Facebook Tests Boundaries of Privacy

Over the past week, Facebook has come under fire for privacy related issues. As Wired magazine stated:

Like many social networks, the increasingly popular Facebook allows its users to mark their profile page as private, semiprivate or open. However, even if you mark your profile to be visible only by friends, that doesn’t change how you turn up in Facebook searches or whether your profile is open to indexing by search engines.

Searches for Christian women who are lesbians or Muslim men interested in other men return a list of results even if the person has not listed their profile as public. While Facebook has since fixed the glitch, there are still people that have their profiles set to public. I stumbled upon one profile in particular that had a hate comment posted on her profile, perhaps a result of someone who read the Wired article. Regardless, as Facebook grows at a rapid pace, certain privacy issues are beginning to get uncovered. While attending last week’s Social Media club in Washington, DC, the issue of privacy as related to the new platform came up.

Many people add and remove programs without thinking about the privacy implications. When you add an application you are required to check a box which states “Allow this application to know who I am and access my information.” If you choose not to check the box, you receive another message stating the following: “Granting access to information is required to add applications. If you are not willing to grant access to your information, do not add this application.” With a simple click you are granting practically complete access of your personal information to the application developer. According to the Facebook Developers Terms of Service you cannot keep any information more than 24 hours that is not specifically identified as being storable indefinitely. I browsed through the documentation and could not personally identify anything that was listed as being indefinitely storable, but I know for a fact that many of the applications do store information indefinitely. Additionally, once you remove an application, the application developer is supposed to remove all personally identifiable information from their database, including your user ID.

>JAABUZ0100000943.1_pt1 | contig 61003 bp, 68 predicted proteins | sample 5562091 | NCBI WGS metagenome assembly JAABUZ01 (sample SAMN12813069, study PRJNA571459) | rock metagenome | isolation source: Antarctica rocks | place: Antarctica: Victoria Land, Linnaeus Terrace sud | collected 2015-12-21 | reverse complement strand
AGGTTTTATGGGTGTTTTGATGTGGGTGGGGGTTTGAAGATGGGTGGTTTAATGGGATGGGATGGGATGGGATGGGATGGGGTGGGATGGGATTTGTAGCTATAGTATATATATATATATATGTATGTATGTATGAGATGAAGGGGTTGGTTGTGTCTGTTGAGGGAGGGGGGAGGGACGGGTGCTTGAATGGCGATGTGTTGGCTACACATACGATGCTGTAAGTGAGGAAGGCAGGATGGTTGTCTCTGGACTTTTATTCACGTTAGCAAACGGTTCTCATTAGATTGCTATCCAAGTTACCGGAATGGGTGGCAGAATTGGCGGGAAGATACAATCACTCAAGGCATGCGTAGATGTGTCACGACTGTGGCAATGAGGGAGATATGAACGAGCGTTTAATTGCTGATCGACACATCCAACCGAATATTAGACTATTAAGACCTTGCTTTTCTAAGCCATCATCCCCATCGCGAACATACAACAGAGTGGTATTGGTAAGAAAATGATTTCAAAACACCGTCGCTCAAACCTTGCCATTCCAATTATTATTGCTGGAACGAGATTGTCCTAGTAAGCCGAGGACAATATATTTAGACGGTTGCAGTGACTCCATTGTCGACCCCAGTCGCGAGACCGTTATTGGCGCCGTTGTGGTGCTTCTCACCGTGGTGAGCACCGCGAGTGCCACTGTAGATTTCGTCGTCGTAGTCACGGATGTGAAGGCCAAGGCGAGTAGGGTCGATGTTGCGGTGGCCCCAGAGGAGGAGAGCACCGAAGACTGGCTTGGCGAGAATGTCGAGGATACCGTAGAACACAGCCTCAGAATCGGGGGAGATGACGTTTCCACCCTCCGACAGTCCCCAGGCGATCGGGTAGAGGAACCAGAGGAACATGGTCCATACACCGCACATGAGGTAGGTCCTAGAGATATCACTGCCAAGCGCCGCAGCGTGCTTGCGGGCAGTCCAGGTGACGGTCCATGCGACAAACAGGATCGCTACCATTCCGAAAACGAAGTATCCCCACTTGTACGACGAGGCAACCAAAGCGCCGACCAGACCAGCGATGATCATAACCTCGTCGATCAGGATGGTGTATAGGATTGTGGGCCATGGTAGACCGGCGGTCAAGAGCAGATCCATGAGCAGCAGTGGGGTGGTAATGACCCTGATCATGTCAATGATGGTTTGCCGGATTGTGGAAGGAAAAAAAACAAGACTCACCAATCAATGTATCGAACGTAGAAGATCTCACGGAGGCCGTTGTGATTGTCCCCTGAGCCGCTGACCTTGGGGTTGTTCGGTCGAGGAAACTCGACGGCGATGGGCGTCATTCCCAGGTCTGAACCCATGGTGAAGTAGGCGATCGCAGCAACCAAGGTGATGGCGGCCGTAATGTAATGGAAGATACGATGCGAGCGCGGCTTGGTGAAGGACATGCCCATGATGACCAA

While the terms are nice in theory, there is nobody being held for accountability. What system is in place to ensure your information is not being stored indefinitely, or after you have removed the application? Additionally, what is preventing developers from using your information with malicious intentions? The bottom line here is that Facebook has protected them self from most lawsuits due to the language used in their developer terms. As of now there is nothing set up to ensure that your information is not being used for bad purposes. Should there be a link that says “report this application for violation of terms?” Whatever the solution is, I have a feeling that most people don’t know how much information they are actually giving away when they quickly add and remove their applications. Do you think users should be more concerned or Facebook should be more open about what information is being transferred to the developer?